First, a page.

I think you need to make sure that your loop bandwidth is larger than the baud rate by 4 or 5 times. 9KHz seems to me more than enough.

The question or the 10X rule of tumb... I think it comes from the fact that a PLL is a digital device, you want it to clock much faster than your filter BW for the gain equation to hold as it it would all be a nice analog system.

However with 25KHz comparison frequency you will have a nice spur sideband due to your charge pump leakage unless you have the most brutal filter.

I may not be a concern to you.


Post subject: Posted: Fri Mar 07, 2008 3:24 pm


Joined: Fri Mar 07, 2008 2:29 pm
Posts: 3
Analog Devices has a great tool available for download on their website. It is called SimPLL. You can chose different loop filter topologies and see the loop filter response. The tool also reports modulation bandwidth. The tool is limited to Analog Devices PLL chips. ADI has many chips, possibly you can find one with 4 mA output current. Even if not, you can get an idea of what the 25 kHz reference spurs will be like with a 9 kHz loop BW.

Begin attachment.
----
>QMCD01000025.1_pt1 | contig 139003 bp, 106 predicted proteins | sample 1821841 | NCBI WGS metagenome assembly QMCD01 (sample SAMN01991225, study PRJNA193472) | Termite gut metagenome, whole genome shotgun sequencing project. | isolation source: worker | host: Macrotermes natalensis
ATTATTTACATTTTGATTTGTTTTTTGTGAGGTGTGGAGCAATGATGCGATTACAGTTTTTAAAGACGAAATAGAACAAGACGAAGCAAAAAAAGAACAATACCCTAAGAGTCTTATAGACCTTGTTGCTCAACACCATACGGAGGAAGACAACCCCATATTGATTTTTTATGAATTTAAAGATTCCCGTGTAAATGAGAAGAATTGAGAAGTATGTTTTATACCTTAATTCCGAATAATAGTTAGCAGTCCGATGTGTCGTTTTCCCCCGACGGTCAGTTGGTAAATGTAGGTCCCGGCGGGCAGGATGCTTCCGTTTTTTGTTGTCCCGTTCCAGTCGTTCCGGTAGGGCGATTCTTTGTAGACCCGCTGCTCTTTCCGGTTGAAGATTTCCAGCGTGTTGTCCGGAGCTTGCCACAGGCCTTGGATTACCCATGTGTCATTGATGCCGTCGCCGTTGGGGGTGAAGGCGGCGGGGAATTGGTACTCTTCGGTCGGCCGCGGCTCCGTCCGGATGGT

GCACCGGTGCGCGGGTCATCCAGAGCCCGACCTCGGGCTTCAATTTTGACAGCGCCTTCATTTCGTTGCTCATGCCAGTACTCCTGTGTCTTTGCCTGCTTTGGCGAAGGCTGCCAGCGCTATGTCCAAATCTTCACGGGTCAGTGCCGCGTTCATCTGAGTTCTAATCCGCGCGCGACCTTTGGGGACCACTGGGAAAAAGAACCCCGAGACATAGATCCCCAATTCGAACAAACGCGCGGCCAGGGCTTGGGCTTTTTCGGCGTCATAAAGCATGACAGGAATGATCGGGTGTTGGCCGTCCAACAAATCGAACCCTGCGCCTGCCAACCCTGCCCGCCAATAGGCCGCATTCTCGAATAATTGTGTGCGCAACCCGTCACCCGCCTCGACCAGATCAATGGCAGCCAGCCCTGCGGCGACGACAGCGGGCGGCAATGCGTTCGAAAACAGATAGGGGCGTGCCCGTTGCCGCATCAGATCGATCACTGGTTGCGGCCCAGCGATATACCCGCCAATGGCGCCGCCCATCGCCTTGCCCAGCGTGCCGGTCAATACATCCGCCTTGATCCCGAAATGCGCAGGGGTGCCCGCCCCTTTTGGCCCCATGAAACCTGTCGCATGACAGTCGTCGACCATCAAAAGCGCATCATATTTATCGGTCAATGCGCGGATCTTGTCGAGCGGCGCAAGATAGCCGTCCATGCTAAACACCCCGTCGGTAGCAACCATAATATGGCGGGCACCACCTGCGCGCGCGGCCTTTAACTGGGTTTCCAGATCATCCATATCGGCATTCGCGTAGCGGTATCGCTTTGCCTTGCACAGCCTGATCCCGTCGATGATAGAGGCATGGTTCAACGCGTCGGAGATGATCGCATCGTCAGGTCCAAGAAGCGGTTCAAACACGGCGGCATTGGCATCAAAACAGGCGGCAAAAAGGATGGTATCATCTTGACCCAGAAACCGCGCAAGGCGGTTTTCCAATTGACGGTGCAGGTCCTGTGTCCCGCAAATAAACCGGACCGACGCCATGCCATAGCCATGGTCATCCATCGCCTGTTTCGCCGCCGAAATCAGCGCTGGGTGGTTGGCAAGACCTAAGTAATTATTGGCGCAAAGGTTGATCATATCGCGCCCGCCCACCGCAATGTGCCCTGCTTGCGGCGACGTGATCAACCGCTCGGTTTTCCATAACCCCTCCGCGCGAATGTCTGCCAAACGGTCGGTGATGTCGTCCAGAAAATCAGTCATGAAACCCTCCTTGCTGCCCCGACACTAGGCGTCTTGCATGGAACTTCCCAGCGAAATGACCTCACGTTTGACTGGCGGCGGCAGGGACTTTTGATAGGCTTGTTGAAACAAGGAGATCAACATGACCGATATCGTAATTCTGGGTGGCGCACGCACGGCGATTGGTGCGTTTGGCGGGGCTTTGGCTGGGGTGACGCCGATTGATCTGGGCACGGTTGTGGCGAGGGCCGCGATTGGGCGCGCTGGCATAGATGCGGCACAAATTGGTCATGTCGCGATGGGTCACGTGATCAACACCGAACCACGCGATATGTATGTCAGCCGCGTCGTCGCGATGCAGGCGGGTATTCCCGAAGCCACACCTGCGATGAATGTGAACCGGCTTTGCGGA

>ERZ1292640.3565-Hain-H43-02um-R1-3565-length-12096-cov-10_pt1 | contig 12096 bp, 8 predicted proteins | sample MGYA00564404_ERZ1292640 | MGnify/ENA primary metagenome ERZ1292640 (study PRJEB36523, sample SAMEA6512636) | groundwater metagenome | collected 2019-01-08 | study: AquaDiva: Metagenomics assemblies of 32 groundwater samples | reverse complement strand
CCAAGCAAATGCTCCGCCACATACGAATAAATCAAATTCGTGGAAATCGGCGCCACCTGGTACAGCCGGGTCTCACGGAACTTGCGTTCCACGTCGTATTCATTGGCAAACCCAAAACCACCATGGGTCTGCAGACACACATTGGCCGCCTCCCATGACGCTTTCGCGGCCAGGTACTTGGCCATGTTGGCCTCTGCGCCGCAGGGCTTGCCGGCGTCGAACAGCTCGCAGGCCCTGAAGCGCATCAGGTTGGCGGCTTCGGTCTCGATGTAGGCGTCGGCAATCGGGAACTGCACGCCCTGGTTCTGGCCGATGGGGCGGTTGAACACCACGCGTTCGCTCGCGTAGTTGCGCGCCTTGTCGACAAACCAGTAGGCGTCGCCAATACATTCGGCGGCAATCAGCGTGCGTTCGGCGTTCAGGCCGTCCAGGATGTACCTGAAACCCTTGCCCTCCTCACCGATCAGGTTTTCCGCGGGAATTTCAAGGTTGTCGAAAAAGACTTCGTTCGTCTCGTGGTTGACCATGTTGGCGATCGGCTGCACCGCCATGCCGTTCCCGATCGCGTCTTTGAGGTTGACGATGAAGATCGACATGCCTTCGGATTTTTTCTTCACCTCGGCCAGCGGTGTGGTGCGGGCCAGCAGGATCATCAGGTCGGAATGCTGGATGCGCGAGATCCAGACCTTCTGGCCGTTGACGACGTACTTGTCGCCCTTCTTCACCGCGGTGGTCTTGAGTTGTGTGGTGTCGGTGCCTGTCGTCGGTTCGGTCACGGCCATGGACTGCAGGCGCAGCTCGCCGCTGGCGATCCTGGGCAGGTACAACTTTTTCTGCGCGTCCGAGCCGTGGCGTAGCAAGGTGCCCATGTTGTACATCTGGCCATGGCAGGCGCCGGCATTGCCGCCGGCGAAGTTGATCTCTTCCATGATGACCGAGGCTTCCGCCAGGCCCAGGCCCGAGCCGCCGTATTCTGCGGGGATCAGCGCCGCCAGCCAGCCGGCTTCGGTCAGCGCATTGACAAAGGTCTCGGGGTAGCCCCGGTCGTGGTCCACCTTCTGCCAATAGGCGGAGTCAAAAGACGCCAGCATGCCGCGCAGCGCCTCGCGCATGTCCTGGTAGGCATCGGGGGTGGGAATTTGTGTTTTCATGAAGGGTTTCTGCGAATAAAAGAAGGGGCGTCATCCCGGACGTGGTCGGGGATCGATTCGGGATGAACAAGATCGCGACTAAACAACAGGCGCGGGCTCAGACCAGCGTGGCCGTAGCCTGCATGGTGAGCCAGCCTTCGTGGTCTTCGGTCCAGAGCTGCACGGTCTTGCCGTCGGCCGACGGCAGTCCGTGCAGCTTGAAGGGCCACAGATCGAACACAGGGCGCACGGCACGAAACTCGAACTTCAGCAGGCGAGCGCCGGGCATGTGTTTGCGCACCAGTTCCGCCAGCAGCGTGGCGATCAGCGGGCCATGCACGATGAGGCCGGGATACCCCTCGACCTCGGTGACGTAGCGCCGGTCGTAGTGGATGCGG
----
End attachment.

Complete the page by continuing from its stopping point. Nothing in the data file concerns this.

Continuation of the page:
The 10:1 loop filter rule is just a rule of thumb. The problem is to get enough roll-off in the filter to suppress the reference spurs while passing the modulation, AND maintaining enough phase margin to ensure loop stability. You need to know what is the requirement for reference spur level.

Mike Rauh

Posted  11/12/2012
Custom Search
More than 10,000 searchable pages indexed.

Your RF Cafe
Progenitor & Webmaster

Click here to read about RF CafeKirt Blattenberger... single-handedly redefining what an engineering website should be.

View the YouTube RF Cafe Intro Video Carpe Diem!
(Seize the Day!)

5th MOB: My USAF radar shop

Airplanes and Rockets: My personal hobby website

Equine Kingdom: My daughter Sally's horse riding website